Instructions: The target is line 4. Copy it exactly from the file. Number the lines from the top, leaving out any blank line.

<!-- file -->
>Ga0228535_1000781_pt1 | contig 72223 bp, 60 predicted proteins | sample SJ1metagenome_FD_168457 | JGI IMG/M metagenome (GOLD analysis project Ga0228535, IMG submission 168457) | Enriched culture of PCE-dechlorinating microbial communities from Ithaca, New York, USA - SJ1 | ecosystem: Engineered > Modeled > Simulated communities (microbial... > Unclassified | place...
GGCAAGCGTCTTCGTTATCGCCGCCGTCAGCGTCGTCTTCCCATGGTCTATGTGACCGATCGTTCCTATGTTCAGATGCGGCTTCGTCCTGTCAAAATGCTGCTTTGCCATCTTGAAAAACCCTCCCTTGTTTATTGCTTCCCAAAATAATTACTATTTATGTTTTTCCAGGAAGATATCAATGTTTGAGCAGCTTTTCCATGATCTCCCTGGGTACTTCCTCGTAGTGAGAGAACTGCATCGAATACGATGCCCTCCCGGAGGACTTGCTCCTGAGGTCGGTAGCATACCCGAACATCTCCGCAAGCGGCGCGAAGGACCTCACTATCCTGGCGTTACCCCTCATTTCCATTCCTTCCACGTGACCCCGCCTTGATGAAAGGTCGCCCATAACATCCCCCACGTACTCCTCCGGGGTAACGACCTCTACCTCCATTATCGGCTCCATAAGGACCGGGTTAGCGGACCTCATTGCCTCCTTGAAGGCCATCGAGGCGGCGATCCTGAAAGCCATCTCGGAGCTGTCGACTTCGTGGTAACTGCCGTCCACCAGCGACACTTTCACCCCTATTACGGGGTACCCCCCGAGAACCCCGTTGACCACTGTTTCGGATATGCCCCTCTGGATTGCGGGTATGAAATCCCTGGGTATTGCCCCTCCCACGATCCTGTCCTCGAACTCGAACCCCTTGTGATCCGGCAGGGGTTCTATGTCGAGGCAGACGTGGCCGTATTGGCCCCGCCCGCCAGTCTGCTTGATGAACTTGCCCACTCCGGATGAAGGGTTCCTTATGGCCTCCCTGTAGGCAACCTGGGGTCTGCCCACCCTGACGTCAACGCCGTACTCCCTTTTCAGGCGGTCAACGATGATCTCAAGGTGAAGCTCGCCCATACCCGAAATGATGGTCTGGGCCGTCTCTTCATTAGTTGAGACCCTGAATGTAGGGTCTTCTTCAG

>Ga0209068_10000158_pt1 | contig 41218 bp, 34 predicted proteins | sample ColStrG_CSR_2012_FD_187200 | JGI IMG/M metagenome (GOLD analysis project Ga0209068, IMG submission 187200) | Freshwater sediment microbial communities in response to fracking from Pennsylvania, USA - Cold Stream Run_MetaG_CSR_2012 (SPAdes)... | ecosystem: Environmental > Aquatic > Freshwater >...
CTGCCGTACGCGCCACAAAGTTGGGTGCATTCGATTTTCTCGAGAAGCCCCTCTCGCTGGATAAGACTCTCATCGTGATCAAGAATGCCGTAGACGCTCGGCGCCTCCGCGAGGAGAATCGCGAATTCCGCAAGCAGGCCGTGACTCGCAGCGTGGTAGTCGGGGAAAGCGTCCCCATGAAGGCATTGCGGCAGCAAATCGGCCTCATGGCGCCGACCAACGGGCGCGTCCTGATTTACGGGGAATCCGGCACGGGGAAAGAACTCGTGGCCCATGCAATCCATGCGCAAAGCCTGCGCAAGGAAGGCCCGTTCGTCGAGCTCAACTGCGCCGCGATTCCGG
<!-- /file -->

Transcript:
CTGCCGTACGCGCCACAAAGTTGGGTGCATTCGATTTTCTCGAGAAGCCCCTCTCGCTGGATAAGACTCTCATCGTGATCAAGAATGCCGTAGACGCTCGGCGCCTCCGCGAGGAGAATCGCGAATTCCGCAAGCAGGCCGTGACTCGCAGCGTGGTAGTCGGGGAAAGCGTCCCCATGAAGGCATTGCGGCAGCAAATCGGCCTCATGGCGCCGACCAACGGGCGCGTCCTGATTTACGGGGAATCCGGCACGGGGAAAGAACTCGTGGCCCATGCAATCCATGCGCAAAGCCTGCGCAAGGAAGGCCCGTTCGTCGAGCTCAACTGCGCCGCGATTCCGG